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Visiting Researcher Delivers Public Lecture on Pentecostalism and Politics

What do poverty and prosperity mean for pastors in the city of Dumaguete?

This was one of the central questions raised by SDRC Visiting Researcher Giovanni Maltese in his presentation entitled “Pentecostalism and Politics: Prosperity and Development in the Context of the Pantawid Pamilyang Pilipino Program,” held on April 14, 2014 at the European Documentation Center of the Henry Sy, Sr. Hall. Delivered before research fellows, faculty members and staff, the public lecture was a dissemination of Prof. Maltese’s initial findings in a study conducted in Negros Oriental on Pentecostal partnerships with the Department of Social Welfare and Development (DSWD) for development and prosperity.

In his presentation, Prof. Maltese—a doctoral research fellow and lecturer with the Department of Religious Studies and Intercultural Theology at the University of Heidelberg—gave a brief background on Pentecostalism in the Philippines and worldwide before proceeding to his discussion on Pentecostals against and in favor of a partnership with the DSWD, citing their practices, rationalizations, and inconsistencies and contested claims. He then spoke on poverty and poverty alleviation in relation to the Pentecostal message of “prosperity,” particularly expounding on the discrepancy between the professed and experienced reality of those he interviewed for the study.  He concluded by pointing out the need to reconstruct the conditions of the possibilities of Pentecostals’ discourse in Dumaguete, given that current prospects for engaging with governmental development projects are unstable.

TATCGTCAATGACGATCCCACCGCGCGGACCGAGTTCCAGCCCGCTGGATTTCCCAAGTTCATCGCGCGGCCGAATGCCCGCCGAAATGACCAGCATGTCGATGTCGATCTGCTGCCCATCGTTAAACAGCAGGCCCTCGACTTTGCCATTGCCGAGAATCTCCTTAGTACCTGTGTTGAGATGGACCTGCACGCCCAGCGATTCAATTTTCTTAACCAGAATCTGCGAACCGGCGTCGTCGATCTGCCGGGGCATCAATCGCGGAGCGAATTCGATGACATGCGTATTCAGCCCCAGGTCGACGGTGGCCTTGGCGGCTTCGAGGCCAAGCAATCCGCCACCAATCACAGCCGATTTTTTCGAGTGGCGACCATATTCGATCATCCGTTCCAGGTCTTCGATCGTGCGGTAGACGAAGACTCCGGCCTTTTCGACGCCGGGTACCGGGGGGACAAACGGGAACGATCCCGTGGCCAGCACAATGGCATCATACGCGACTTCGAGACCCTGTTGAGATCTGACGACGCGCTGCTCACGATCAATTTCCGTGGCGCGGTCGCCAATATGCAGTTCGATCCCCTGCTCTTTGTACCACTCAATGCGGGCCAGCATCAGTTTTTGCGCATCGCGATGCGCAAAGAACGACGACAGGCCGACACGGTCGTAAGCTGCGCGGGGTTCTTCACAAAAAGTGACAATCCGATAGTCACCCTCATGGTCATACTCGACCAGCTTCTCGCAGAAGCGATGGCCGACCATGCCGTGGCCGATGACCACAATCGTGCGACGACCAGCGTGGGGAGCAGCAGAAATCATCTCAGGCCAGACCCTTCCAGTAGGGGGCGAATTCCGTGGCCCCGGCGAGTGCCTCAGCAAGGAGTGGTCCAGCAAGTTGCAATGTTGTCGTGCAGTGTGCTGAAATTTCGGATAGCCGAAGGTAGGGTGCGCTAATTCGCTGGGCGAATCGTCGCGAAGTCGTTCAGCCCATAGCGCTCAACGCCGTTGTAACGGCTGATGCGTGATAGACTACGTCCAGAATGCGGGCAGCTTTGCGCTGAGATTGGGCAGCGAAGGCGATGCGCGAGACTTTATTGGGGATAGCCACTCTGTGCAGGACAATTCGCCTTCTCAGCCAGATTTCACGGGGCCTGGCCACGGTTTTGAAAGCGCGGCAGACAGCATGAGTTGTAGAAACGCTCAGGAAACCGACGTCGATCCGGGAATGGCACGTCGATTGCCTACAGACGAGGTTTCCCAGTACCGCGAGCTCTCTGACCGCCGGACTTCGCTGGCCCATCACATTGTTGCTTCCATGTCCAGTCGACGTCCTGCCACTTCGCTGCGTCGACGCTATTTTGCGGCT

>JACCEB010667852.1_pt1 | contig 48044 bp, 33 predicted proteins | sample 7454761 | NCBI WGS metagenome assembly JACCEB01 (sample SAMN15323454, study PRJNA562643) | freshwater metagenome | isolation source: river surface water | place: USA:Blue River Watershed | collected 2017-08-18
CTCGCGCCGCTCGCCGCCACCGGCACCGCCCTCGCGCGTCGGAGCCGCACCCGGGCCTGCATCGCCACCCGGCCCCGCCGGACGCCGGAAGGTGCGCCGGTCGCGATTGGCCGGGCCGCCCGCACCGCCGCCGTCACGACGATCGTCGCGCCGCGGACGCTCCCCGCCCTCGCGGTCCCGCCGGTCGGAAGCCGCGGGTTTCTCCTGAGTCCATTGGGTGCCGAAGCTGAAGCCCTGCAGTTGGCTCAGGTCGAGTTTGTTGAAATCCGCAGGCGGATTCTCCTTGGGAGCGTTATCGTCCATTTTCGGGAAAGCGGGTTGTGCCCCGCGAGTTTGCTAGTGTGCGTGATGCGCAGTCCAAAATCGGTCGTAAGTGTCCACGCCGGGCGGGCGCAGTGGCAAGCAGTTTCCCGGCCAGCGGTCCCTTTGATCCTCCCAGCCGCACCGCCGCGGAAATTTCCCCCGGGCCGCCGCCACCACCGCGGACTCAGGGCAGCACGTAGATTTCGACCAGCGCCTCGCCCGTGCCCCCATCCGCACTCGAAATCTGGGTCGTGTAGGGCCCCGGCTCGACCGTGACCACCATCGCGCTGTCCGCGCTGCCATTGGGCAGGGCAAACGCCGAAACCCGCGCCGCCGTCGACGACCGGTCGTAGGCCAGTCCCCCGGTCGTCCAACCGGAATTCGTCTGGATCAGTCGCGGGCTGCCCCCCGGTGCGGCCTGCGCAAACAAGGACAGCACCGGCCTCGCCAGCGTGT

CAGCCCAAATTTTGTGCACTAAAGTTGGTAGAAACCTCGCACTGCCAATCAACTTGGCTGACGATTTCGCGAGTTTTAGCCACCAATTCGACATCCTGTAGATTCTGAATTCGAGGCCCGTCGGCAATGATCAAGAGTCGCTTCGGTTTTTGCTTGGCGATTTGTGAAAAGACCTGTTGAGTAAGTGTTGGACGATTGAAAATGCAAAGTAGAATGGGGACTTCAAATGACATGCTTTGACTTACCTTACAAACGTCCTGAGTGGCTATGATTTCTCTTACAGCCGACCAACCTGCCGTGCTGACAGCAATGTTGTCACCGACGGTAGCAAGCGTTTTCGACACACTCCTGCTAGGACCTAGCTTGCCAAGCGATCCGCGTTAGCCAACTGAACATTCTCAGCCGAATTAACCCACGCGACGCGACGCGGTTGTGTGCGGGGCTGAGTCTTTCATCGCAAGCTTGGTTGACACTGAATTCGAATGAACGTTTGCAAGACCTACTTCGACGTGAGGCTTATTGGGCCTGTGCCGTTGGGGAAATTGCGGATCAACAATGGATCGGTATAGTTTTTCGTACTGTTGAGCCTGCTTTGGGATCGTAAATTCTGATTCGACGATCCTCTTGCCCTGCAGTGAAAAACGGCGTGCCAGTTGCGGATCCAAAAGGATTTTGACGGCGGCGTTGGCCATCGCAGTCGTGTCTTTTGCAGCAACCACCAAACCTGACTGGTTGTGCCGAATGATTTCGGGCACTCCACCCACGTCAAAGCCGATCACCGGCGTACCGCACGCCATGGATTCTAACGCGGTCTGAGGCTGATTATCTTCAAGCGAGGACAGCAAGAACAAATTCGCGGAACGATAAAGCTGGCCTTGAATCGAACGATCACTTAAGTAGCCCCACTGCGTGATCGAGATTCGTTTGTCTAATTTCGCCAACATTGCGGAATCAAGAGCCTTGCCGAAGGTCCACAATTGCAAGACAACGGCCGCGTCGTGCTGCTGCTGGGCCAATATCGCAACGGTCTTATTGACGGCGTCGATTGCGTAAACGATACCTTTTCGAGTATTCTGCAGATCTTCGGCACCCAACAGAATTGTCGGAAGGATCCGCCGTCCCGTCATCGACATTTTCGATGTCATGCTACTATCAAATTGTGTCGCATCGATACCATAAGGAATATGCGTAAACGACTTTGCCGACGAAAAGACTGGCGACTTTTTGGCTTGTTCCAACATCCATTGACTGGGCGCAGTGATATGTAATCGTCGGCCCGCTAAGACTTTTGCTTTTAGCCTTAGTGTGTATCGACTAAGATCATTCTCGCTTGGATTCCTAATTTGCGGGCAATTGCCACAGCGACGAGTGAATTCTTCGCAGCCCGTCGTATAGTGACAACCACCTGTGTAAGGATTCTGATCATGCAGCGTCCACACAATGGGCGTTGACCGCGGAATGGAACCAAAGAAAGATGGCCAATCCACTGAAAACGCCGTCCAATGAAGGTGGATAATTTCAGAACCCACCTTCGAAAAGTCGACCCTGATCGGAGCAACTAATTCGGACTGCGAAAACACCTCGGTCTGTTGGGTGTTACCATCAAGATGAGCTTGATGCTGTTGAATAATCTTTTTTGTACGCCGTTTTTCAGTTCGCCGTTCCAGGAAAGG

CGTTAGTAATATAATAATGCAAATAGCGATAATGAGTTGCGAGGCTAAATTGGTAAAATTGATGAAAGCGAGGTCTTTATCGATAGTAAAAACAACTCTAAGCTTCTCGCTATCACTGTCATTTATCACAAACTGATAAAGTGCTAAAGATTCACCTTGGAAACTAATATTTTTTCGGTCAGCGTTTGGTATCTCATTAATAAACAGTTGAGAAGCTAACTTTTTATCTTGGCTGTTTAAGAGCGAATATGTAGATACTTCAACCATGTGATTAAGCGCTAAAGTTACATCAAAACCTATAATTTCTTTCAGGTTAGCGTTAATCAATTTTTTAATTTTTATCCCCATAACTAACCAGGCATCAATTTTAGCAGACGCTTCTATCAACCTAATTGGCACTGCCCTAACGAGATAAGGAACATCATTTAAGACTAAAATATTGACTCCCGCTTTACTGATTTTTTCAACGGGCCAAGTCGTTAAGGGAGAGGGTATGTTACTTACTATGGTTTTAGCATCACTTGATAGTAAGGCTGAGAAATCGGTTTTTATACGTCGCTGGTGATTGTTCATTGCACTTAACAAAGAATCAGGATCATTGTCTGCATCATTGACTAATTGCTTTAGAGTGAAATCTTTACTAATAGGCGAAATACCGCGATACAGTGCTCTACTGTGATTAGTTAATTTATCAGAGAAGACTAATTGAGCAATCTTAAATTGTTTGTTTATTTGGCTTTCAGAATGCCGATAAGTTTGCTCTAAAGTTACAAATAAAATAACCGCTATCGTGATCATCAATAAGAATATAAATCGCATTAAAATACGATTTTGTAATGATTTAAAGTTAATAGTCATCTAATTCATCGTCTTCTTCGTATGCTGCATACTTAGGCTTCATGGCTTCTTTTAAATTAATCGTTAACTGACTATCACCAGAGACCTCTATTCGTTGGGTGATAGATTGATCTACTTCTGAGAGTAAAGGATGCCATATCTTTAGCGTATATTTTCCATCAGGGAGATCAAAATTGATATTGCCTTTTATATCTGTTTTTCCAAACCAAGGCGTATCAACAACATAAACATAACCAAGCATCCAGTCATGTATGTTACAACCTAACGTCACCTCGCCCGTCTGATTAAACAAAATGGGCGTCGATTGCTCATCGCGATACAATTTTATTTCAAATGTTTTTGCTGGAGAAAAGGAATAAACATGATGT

The discussions that followed in the open forum at the end of the lecture focused on the definition of the term “Pentecostalism”; the methods used in approaching the pastors participating in the study; the possibility of comparing Pentecostal-DSWD partnerships with civil society organization-DSWD partnerships; and whether the study sought to challenge existing theories on Pentecostal views of development and prosperity, or to generate new ones. Prof. Maltese acknowledged that this feedback would be both inspiring and insightful for his study. 

The public lecture is part of the regular activities conducted under the SDRC Visiting Researcher Program, which has had three presentations for AY 2013-2014.




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